Clients interested in filing for a divorce application often ask: “What am I entitled to in a divorce settlement?” Unfortunately, there are no definite answers or any hard and fast rules governing this question. Since each family’s circumstances and assets vary, the jurisdiction of the court cannot be ousted in financial matters.
Dividing money and assets solely using the court can be a lengthy and exorbitant process following a divorce. Therefore it is recommended to try and achieve an agreement over financial matters before ultimately leaving it for the courts as a final resort.
Who gets what in a divorce settlement?
Even though it is up for the courts to decide whether the terms of a divorce agreement are ‘fair’ and equal’, the following guidelines aim to help you achieve some semblance of the settlement or an idea of what to expect to receive following a divorce.
A good starting point is an analysis of your financial position. Usually, a solicitor will help you break down your assets into three main categories:
- Income (e.g. salary, income from rentals etc)
- Capital assets (e.g. properties, savings, shares)
This will help identify any assets you own or any liabilities you have incurred. This is an important step as it is legally required for both spouses to disclose their full financial positions in order to reach a justified settlement. Failure to do so can potentially result in a hefty court fine or future legal proceedings.
With a good overview of your financial situation at hand, it will now be easier for you to split them between your spouse and yourself. This division will have to be made very carefully, bearing in mind the several factors that are to influence these decisions in order to keep them proportionate and fair. At this point, it is helpful to see how courts usually divide money and assets in a divorce.
How will the courts approach this matter?
In the UK, the courts decide on financial matters within divorce proceedings on the grounds of ‘fairness’ and ‘reasonableness’. In doing so, the court also adheres to various factors that are set out in section 25 of the Matrimonial Causes Act 1973. These factors include:
- the welfare of any children under the legal age
- the financial resources, income and earning capacity each party has or will foreseeably acquire in the future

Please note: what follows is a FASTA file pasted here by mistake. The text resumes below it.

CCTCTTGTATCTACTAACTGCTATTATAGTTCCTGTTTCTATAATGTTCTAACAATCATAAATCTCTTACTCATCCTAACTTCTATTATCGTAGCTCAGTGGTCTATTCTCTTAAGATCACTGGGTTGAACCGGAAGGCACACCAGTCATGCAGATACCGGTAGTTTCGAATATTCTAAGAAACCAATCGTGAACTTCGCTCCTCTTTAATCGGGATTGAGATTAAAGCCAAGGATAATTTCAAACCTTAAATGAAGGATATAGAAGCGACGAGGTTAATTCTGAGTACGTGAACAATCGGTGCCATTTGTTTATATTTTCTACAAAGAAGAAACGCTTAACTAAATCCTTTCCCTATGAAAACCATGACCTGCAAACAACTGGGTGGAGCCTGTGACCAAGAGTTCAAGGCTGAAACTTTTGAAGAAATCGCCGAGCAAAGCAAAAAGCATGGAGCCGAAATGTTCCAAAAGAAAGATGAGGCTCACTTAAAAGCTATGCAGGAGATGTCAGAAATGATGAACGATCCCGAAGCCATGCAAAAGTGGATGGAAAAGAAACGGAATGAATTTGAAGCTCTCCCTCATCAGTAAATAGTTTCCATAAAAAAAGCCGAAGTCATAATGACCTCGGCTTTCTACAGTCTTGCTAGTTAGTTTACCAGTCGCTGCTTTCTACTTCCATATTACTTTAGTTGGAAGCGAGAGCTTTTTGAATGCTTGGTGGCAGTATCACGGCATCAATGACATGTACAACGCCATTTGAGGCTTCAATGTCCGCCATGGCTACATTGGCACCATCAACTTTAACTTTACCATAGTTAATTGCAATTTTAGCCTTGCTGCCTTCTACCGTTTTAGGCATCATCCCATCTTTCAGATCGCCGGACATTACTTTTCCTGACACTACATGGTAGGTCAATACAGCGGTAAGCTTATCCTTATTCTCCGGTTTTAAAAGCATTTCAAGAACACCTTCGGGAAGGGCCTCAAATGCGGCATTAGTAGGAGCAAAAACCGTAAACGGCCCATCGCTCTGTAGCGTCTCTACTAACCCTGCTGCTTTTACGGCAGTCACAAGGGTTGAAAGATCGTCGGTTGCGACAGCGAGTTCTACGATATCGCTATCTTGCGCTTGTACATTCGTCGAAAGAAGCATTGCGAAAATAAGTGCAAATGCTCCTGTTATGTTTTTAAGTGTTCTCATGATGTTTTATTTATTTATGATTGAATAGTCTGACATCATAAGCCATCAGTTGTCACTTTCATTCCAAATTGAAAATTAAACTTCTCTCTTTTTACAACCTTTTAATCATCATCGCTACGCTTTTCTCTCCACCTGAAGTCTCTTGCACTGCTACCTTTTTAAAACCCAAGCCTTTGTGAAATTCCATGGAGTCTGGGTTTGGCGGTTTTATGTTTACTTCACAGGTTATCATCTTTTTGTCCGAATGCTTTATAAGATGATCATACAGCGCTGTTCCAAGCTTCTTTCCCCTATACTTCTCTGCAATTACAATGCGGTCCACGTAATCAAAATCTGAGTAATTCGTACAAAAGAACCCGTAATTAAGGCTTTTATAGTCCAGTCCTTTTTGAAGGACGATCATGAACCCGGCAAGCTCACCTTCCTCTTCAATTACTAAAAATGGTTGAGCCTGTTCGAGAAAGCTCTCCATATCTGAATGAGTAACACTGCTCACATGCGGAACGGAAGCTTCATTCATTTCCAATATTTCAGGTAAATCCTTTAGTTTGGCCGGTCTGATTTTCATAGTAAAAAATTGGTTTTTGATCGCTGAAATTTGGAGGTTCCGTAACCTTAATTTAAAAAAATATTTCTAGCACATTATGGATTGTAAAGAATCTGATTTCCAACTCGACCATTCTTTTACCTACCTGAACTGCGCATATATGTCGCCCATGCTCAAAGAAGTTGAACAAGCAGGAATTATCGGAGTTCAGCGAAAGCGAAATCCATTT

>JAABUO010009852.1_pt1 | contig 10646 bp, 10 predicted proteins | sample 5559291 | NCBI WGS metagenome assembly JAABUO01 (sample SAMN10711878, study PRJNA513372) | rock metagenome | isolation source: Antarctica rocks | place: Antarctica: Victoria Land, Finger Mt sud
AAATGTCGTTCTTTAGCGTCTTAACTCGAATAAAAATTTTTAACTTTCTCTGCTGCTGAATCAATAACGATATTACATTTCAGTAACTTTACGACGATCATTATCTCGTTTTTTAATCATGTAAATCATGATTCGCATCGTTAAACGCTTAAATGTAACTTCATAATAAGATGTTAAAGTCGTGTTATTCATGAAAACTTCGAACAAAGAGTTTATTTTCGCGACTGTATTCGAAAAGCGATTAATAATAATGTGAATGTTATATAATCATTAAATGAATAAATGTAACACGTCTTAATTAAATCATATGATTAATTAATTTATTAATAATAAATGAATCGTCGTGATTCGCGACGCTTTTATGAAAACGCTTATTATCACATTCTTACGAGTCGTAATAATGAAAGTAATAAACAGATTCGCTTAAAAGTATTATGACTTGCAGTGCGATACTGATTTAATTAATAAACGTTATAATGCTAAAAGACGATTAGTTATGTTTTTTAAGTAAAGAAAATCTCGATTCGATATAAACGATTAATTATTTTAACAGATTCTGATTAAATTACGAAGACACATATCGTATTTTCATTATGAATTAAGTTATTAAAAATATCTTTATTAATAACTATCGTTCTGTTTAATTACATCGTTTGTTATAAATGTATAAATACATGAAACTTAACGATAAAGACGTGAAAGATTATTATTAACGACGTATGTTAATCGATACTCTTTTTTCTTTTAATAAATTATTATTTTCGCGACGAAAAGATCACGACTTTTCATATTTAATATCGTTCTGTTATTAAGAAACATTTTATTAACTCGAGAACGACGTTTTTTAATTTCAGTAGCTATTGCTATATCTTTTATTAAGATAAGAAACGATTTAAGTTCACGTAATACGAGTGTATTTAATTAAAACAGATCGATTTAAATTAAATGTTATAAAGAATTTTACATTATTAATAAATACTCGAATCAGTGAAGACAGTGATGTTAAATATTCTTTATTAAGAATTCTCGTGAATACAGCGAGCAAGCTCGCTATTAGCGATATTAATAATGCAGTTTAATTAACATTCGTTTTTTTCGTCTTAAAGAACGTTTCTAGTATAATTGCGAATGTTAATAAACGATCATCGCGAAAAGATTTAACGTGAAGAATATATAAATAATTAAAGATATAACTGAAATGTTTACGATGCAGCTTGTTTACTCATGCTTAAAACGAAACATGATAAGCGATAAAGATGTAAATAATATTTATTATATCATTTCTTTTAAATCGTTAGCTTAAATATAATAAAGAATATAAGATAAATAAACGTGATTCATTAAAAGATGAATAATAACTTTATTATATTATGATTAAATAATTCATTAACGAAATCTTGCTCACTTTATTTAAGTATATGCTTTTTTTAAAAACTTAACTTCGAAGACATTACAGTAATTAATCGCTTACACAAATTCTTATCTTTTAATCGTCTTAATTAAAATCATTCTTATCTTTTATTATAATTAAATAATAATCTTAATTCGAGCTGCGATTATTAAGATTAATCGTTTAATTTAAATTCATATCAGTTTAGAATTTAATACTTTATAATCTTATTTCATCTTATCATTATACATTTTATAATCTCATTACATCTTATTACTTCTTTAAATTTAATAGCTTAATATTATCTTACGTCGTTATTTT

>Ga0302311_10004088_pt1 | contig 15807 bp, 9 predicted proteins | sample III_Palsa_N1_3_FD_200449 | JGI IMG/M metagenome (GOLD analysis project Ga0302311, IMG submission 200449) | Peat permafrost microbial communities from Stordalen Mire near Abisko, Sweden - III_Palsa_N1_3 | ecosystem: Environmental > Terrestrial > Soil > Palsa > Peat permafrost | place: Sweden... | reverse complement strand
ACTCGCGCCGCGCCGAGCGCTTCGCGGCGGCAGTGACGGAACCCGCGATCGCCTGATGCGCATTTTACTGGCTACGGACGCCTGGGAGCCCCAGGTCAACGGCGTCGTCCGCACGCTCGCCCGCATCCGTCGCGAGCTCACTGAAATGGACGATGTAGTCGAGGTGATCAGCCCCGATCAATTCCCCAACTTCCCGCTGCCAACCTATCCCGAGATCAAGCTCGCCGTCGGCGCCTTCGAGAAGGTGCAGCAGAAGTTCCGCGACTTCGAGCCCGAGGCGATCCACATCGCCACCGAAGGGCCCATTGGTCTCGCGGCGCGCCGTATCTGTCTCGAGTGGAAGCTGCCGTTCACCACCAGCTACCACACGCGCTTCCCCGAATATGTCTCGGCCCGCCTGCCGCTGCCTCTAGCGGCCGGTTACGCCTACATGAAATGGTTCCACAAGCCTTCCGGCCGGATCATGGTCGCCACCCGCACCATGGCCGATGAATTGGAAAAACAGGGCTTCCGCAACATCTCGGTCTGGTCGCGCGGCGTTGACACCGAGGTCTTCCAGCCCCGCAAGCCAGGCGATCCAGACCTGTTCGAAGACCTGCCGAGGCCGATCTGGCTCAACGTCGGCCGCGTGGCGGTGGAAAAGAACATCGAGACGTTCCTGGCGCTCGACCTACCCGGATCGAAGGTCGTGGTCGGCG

- the standard of living of the family prior to the divorce
- the obligations or responsibilities of each party (including any foreseeable obligation)
- the age of parties and duration of marriage
- any physical or mental disability or either party
- the conduct of the parties and any contribution made by them for the welfare of the family
- any benefit which, due to the dissolution of the marriage, a party will lose the chance of achieving (such as a pension).
The courts aim to help both parties be independent of each other as soon as possible. Fundamentally, courts can order a lump-sum payment or periodic payments to help one spouse or the other recover financially. However, battling over financial matters in court can be costly and time-consuming. It is much safer for couples who are seeking a divorce to find an agreement and resolve the divorce in a collaborative manner that protects the interests of both parties involved and their children.
Let’s take a closer look at how some important assets can be divided following a divorce:
The family home:
Provided that the divorcing couple owns a home, it is probably the largest and most important asset that has to be divided. This division will largely be dependent on a number of factors such as the amount of money you and your partner make, the welfare of your children and the value of the house. In most cases, couples would have ceased to cohabit prior to divorce proceedings. The following options can then be considered:
- Buying out your ex-partner: One spouse can become the sole owner if they buy the other out. This can be complicated due to pending mortgage payments. It is advised to speak to your mortgage company for a different arrangement unless you can afford to cover it all by yourself.
- Selling and splitting your home: This option can make sense if you have paid off all or most of your mortgage. An estate agent will be able to help you value your house. Both partners can move out and sell the home in order to split the money and buy their own properties after the divorce.
- Mesher Order: Via a Mesher order, the sale of the home can be postponed to a later date. This is usually done for the welfare of the children involved. The house can then usually be sold when for example, the youngest child completes their secondary education or moves out.
Note: The fact that the family home is owned by either spouse will not be able to prevent the court from changing the ownership of the house. The family home is treated as matrimonial property as it plays a central part in the marriage.
What happens to the mortgage?
If the family home is to be retained by one spouse and there is a mortgage on the house, it is possible that the bank will not release the outgoing spouse from their responsibilities in terms of repayments. Therefore the mortgage payments will have to be paid regardless of whether the home is inhabited or not. This leaves the parties with the following options:
- Transfer ownership of the home to one spouse
- Keep paying the existing mortgage on the house
- Sell the property to pay off the mortgage